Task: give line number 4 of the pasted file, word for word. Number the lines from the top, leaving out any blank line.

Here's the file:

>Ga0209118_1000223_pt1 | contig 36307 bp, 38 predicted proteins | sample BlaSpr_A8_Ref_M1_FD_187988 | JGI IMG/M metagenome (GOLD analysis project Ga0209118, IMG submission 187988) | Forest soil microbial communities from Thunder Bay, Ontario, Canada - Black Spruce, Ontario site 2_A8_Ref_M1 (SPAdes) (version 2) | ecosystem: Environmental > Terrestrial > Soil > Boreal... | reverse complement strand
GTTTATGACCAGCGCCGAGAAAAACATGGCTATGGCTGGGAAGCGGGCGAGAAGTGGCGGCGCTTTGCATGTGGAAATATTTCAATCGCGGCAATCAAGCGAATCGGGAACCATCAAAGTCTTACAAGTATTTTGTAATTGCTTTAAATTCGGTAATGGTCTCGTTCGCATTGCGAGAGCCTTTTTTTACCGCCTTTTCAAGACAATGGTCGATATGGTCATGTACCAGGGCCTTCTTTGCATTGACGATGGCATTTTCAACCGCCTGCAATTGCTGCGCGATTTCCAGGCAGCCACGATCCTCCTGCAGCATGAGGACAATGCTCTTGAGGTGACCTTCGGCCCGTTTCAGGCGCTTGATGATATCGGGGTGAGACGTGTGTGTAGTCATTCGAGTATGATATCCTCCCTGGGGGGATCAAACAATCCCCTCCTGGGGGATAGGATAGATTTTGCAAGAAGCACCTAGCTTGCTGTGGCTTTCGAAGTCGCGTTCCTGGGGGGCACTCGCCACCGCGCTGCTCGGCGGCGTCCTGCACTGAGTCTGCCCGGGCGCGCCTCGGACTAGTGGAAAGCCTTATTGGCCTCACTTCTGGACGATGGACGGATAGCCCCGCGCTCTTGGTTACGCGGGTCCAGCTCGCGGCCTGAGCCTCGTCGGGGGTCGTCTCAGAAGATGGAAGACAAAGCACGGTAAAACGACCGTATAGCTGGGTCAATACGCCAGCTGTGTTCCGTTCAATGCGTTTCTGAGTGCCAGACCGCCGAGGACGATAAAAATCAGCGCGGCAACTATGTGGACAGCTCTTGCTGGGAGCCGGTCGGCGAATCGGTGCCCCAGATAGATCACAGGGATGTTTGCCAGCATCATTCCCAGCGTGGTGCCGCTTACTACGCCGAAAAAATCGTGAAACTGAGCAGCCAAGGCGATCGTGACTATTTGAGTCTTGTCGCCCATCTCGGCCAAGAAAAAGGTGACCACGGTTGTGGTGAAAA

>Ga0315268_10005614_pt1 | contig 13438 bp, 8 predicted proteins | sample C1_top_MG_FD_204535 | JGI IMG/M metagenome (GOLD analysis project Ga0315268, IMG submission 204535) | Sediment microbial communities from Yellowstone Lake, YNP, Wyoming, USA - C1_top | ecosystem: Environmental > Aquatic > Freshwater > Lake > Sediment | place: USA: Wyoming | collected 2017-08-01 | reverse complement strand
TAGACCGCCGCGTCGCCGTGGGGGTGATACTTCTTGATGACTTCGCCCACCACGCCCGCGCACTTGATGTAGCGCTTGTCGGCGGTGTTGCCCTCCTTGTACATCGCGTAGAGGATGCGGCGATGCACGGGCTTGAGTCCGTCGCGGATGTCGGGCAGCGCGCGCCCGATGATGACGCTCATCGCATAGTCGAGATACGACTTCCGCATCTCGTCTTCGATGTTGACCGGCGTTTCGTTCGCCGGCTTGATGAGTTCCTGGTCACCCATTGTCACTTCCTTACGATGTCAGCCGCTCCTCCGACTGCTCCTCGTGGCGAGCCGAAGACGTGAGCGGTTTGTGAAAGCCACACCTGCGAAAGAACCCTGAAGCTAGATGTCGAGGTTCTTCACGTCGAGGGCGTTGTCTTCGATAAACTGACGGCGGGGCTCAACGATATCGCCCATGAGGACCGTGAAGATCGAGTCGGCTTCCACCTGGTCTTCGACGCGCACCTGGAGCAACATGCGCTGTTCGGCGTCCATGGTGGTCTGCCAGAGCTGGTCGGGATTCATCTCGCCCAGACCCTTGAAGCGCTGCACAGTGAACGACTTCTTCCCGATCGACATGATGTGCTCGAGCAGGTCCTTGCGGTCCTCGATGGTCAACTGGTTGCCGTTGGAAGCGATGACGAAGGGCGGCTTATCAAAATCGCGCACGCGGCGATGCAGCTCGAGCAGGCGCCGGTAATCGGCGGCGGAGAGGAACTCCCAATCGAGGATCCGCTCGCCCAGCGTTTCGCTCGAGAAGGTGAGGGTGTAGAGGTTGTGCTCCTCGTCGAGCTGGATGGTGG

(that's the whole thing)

TAGACCGCCGCGTCGCCGTGGGGGTGATACTTCTTGATGACTTCGCCCACCACGCCCGCGCACTTGATGTAGCGCTTGTCGGCGGTGTTGCCCTCCTTGTACATCGCGTAGAGGATGCGGCGATGCACGGGCTTGAGTCCGTCGCGGATGTCGGGCAGCGCGCGCCCGATGATGACGCTCATCGCATAGTCGAGATACGACTTCCGCATCTCGTCTTCGATGTTGACCGGCGTTTCGTTCGCCGGCTTGATGAGTTCCTGGTCACCCATTGTCACTTCCTTACGATGTCAGCCGCTCCTCCGACTGCTCCTCGTGGCGAGCCGAAGACGTGAGCGGTTTGTGAAAGCCACACCTGCGAAAGAACCCTGAAGCTAGATGTCGAGGTTCTTCACGTCGAGGGCGTTGTCTTCGATAAACTGACGGCGGGGCTCAACGATATCGCCCATGAGGACCGTGAAGATCGAGTCGGCTTCCACCTGGTCTTCGACGCGCACCTGGAGCAACATGCGCTGTTCGGCGTCCATGGTGGTCTGCCAGAGCTGGTCGGGATTCATCTCGCCCAGACCCTTGAAGCGCTGCACAGTGAACGACTTCTTCCCGATCGACATGATGTGCTCGAGCAGGTCCTTGCGGTCCTCGATGGTCAACTGGTTGCCGTTGGAAGCGATGACGAAGGGCGGCTTATCAAAATCGCGCACGCGGCGATGCAGCTCGAGCAGGCGCCGGTAATCGGCGGCGGAGAGGAACTCCCAATCGAGGATCCGCTCGCCCAGCGTTTCGCTCGAGAAGGTGAGGGTGTAGAGGTTGTGCTCCTCGTCGAGCTGGATGGTGG